In my previous article “How to Explain Earned Value to Dummies” I touched upon the subject of Earned Value and how to explain it in a simple way. The post since went viral on LinkedIn generating several thousand hits. One of my followers expressed her desire to see someone (i.e. yours truly) describe the entire domain of EVM in a similar fashion. So, here you go!
- You have to dig a trench by extracting 1,000 cubic meters of sand.
- The duration of the project is 10 days (assume no initiation, planning or close-out stages, only execution)
- Your budget is $5,000
- You therefore believe that you should be digging 100m3/day and spending $500/day in order to finish this project on-time and on-budget.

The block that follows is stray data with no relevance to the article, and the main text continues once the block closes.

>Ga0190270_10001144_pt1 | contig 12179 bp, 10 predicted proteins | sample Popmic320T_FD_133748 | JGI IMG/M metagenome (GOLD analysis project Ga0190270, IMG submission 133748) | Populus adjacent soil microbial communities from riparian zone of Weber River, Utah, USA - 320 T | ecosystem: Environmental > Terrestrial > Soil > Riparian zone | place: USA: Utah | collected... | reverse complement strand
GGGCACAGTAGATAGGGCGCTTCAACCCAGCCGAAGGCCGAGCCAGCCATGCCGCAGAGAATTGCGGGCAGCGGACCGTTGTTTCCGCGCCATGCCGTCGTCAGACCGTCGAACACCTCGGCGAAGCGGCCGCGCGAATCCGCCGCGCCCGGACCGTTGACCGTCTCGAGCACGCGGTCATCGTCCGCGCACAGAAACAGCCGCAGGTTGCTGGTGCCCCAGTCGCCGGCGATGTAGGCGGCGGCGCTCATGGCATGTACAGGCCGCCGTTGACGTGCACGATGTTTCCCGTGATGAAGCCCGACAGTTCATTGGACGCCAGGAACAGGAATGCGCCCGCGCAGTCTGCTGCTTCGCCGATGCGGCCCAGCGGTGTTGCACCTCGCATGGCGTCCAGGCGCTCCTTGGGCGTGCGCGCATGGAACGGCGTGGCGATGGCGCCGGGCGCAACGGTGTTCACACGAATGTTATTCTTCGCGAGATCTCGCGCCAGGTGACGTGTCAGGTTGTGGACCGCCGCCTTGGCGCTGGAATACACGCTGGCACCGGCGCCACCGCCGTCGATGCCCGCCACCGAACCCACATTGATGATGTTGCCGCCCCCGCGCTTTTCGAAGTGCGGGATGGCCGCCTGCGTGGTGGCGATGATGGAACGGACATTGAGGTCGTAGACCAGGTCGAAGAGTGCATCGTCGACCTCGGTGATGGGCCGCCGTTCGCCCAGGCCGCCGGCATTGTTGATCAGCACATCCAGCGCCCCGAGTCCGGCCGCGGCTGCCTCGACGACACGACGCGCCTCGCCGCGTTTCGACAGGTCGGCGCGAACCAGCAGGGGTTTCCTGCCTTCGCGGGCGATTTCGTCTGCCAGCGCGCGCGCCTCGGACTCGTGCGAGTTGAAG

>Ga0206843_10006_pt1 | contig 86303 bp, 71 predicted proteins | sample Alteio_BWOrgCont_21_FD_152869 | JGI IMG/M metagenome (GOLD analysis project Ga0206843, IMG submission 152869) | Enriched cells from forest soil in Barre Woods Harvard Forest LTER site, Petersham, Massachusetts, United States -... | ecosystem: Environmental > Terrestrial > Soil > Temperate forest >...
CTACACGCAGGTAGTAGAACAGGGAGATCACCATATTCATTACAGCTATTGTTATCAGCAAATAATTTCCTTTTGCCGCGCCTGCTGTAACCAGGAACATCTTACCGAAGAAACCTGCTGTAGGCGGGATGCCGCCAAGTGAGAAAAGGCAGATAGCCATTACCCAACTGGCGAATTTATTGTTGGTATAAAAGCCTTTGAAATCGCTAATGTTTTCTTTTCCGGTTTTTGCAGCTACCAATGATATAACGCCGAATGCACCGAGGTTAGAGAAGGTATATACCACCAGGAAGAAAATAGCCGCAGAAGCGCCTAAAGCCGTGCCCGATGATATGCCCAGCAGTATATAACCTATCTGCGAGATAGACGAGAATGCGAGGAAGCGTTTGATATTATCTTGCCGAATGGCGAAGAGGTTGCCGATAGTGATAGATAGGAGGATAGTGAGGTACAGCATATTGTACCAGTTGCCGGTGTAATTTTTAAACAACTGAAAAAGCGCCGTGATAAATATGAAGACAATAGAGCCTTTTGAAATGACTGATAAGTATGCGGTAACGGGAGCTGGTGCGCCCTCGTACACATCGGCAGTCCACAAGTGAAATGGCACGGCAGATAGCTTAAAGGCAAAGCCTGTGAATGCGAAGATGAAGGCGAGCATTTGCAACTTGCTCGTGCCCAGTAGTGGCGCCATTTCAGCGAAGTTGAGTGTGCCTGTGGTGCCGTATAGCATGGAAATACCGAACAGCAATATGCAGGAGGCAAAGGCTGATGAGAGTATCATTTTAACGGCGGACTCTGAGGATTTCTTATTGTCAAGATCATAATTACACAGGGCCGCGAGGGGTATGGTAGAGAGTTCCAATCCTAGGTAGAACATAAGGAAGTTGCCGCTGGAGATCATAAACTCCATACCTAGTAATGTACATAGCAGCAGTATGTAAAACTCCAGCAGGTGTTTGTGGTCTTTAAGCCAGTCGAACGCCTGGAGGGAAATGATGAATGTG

As a result of these assumptions, you do the following (see Table 1):
- Populate the “Scheduled Work” row with ten “100 m3/day figures
- Populate the “Cumulative Work” row with incrementally increasing corresponding numbers (i.e. 100 m3/day, 200 m3/day, 300 m3/day, etc.)
- Populate the “Budget” row with $500/day figures
- Populate the “Cumulative Budget” row with incrementally increasing corresponding numbers (i.e. $500/day, $1,000/day, $1,500/day, etc.)
- Finally, the “Planned Progress” numbers are equal to the “Cumulative Work” for that particular day divided by total work planned (i.e. 1,000 m3).
Now imagine that we are at the end of Day 5. Let us pretend that you extracted 10, 50, 70, 120 and 150 m3 on days 1-5 respectively, instead of a planned pace of 100m3/day (see “Actual Work Done” and “Cumulative Work Done” rows)
Imagine also that you also spent $500, $750, $520, $800 and $900 days 1-5 respectively, instead of a planned pace of 500$/day (see “Actual Spent” and “Cumulative Spent” rows).